New Mexico is the first state to pass a law prohibiting “lunch shaming”—a practice of embarrassing, punishing, and/or forcing children to work when their parents can’t afford school lunches. For instance, in Alabama, “I Need Lunch Money” is stamped on the child’s arm before they are forced to clean the cafeteria in front of their fellow students.
The new Bill, called the Hunger-Free Student’s Bill of Rights, guide schools to work with parents on paying lunch debts. Any public, private, or religion school that receives federal subsidies to provide meals for students are required to follow the new Bill.
Senator Michael Padilla (D) introduced the bill because, as he described, he suffered lunch shaming as a child. “I made Mrs. Ortiz and Mrs. Jackson, our school lunch ladies, my best friends,” he said. “Thank goodness they took care of me, but I had to do other things like mop the floor in the cafeteria. It was really noticeable that I was one of the poor kids in the school.”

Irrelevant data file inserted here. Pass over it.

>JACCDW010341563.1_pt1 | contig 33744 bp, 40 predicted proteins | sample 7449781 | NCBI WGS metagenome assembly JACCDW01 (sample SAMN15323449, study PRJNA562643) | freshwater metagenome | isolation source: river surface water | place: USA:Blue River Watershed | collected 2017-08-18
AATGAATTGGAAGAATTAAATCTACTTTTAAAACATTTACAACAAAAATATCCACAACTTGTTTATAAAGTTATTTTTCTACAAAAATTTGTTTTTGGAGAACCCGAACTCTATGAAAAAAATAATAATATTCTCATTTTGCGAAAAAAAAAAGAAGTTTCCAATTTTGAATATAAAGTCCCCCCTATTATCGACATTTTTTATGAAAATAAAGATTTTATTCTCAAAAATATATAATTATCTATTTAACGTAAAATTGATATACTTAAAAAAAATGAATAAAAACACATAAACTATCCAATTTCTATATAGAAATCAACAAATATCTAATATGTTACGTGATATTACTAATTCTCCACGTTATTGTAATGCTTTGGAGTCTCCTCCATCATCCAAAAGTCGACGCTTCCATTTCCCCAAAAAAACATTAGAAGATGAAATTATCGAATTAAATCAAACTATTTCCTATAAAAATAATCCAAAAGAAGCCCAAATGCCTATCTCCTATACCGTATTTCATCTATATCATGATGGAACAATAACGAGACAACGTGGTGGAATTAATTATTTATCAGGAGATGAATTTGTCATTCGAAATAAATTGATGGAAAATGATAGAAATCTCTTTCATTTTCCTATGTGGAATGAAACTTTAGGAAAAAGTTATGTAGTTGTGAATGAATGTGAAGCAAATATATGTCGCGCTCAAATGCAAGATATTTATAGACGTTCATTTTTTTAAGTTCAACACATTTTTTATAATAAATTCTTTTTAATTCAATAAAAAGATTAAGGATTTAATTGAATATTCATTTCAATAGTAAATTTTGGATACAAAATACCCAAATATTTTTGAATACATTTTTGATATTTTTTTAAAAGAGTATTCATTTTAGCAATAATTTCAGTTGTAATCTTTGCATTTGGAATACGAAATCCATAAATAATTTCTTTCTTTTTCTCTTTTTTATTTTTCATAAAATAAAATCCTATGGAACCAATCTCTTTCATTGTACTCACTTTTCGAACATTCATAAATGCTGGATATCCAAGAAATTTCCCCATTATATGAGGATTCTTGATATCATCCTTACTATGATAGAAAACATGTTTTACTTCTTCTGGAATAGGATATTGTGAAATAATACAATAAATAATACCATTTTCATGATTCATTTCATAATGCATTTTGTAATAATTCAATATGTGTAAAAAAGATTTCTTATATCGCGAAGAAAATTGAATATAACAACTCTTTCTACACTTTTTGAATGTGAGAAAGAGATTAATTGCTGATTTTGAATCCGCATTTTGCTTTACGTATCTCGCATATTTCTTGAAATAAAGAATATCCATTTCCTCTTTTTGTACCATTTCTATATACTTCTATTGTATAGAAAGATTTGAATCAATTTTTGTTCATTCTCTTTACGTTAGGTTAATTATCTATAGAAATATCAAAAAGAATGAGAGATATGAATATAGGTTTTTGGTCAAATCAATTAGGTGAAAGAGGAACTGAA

In some areas, cafeteria workers are forced to throw away hot lunches if a child is unable to afford it. “People on both sides of the aisle were genuinely horrified that schools were allowed to throw out children’s food or make them work to pay off debt,” said Jennifer Ramo, executive director of New Mexico Appleseed.
Some workers refuse to do this—a Pittsburgh cafeteria even quit her job after being asked to shame hungry students. She was even paying for some of their lunches.
Hopefully, more states will follow New Mexico’s example.